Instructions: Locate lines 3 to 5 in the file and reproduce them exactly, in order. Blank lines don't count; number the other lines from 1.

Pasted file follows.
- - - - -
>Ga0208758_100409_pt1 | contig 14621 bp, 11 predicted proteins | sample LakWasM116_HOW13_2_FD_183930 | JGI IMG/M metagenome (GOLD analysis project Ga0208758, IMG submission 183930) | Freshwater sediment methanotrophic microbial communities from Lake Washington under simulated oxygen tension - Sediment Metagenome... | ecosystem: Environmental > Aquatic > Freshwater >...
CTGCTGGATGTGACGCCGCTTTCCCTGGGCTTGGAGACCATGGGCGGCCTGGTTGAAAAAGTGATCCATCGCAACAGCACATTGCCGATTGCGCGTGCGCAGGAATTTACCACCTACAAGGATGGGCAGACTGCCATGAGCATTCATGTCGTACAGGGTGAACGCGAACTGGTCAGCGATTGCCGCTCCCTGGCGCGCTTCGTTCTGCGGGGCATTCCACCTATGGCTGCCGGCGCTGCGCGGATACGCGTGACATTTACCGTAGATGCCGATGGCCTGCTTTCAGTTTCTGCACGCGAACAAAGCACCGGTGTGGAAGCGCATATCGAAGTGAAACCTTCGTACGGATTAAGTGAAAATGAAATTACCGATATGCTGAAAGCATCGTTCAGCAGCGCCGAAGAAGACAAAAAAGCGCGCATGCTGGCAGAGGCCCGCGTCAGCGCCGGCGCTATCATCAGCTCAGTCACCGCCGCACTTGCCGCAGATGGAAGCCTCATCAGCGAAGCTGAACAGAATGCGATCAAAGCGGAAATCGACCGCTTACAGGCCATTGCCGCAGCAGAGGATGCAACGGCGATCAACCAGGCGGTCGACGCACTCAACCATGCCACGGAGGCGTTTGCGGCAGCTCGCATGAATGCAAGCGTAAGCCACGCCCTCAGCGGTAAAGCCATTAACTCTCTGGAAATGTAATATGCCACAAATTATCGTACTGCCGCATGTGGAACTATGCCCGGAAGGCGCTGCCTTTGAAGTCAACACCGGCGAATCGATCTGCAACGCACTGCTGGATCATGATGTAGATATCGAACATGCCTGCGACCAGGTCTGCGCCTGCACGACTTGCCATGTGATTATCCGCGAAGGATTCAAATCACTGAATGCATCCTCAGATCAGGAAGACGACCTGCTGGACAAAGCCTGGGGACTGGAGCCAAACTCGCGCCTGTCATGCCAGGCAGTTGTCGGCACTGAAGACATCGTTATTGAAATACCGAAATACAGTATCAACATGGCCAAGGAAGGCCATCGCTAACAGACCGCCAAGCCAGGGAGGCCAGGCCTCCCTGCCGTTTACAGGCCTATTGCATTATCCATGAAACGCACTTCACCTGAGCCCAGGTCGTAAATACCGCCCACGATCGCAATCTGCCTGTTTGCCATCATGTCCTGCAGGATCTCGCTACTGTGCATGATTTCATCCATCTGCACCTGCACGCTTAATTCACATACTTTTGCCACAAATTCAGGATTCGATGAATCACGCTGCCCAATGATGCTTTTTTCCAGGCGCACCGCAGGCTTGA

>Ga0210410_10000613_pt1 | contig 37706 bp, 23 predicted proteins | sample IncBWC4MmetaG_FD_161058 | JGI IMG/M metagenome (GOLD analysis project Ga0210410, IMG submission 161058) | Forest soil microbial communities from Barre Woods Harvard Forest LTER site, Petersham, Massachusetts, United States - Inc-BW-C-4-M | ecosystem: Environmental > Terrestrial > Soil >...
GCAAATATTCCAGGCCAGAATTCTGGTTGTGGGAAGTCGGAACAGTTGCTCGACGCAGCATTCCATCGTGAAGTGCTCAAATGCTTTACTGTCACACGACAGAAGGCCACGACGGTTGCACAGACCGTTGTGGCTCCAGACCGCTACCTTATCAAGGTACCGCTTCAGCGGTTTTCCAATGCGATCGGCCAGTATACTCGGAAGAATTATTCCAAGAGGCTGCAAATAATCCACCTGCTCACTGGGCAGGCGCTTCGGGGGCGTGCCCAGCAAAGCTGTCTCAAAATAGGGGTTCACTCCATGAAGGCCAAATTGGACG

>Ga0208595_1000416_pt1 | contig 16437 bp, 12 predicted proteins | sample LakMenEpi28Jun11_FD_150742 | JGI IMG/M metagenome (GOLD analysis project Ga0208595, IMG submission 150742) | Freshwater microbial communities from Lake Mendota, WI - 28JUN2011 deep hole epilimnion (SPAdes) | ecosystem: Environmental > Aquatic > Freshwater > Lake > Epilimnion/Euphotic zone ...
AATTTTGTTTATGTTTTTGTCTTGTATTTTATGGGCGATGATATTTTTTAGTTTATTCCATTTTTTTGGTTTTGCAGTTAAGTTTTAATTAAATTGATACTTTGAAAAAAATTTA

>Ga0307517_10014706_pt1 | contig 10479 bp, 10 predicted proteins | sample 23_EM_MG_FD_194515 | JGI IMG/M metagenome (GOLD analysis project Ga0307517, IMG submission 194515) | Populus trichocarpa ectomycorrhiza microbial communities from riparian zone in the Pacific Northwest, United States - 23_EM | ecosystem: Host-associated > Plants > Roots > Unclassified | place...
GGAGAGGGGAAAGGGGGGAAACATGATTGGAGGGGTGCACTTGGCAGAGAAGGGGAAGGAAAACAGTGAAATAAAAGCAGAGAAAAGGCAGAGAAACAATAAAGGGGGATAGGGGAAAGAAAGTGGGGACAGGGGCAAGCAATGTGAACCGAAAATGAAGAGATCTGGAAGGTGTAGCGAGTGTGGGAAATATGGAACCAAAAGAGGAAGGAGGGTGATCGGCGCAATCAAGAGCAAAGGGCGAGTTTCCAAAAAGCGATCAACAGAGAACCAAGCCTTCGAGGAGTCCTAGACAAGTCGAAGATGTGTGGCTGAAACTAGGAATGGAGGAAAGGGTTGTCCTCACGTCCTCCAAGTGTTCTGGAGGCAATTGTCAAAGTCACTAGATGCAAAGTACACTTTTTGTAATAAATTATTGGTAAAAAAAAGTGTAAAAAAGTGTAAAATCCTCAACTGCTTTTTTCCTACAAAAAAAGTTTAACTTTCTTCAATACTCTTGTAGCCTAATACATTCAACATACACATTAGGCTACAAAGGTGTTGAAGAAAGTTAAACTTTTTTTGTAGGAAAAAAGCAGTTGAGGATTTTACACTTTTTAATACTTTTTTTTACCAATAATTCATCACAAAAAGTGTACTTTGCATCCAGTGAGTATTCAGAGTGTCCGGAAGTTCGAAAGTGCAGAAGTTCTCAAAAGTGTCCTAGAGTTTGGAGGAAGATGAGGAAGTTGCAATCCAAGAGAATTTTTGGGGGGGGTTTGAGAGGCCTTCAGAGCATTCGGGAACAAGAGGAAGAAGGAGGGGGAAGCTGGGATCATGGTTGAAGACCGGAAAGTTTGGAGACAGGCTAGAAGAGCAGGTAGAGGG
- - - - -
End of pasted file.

>Ga0210410_10000613_pt1 | contig 37706 bp, 23 predicted proteins | sample IncBWC4MmetaG_FD_161058 | JGI IMG/M metagenome (GOLD analysis project Ga0210410, IMG submission 161058) | Forest soil microbial communities from Barre Woods Harvard Forest LTER site, Petersham, Massachusetts, United States - Inc-BW-C-4-M | ecosystem: Environmental > Terrestrial > Soil >...
GCAAATATTCCAGGCCAGAATTCTGGTTGTGGGAAGTCGGAACAGTTGCTCGACGCAGCATTCCATCGTGAAGTGCTCAAATGCTTTACTGTCACACGACAGAAGGCCACGACGGTTGCACAGACCGTTGTGGCTCCAGACCGCTACCTTATCAAGGTACCGCTTCAGCGGTTTTCCAATGCGATCGGCCAGTATACTCGGAAGAATTATTCCAAGAGGCTGCAAATAATCCACCTGCTCACTGGGCAGGCGCTTCGGGGGCGTGCCCAGCAAAGCTGTCTCAAAATAGGGGTTCACTCCATGAAGGCCAAATTGGACG

>Ga0208595_1000416_pt1 | contig 16437 bp, 12 predicted proteins | sample LakMenEpi28Jun11_FD_150742 | JGI IMG/M metagenome (GOLD analysis project Ga0208595, IMG submission 150742) | Freshwater microbial communities from Lake Mendota, WI - 28JUN2011 deep hole epilimnion (SPAdes) | ecosystem: Environmental > Aquatic > Freshwater > Lake > Epilimnion/Euphotic zone ...